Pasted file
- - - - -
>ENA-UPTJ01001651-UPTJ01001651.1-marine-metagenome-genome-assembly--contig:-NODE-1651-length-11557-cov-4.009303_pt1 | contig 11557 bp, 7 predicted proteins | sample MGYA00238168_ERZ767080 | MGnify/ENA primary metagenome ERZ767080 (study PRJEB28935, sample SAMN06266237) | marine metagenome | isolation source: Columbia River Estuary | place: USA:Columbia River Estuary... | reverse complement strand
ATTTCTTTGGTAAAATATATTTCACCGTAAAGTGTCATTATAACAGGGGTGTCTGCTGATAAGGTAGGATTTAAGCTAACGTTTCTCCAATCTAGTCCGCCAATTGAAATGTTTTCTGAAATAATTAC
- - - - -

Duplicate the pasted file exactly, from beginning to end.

>ENA-UPTJ01001651-UPTJ01001651.1-marine-metagenome-genome-assembly--contig:-NODE-1651-length-11557-cov-4.009303_pt1 | contig 11557 bp, 7 predicted proteins | sample MGYA00238168_ERZ767080 | MGnify/ENA primary metagenome ERZ767080 (study PRJEB28935, sample SAMN06266237) | marine metagenome | isolation source: Columbia River Estuary | place: USA:Columbia River Estuary... | reverse complement strand
ATTTCTTTGGTAAAATATATTTCACCGTAAAGTGTCATTATAACAGGGGTGTCTGCTGATAAGGTAGGATTTAAGCTAACGTTTCTCCAATCTAGTCCGCCAATTGAAATGTTTTCTGAAATAATTAC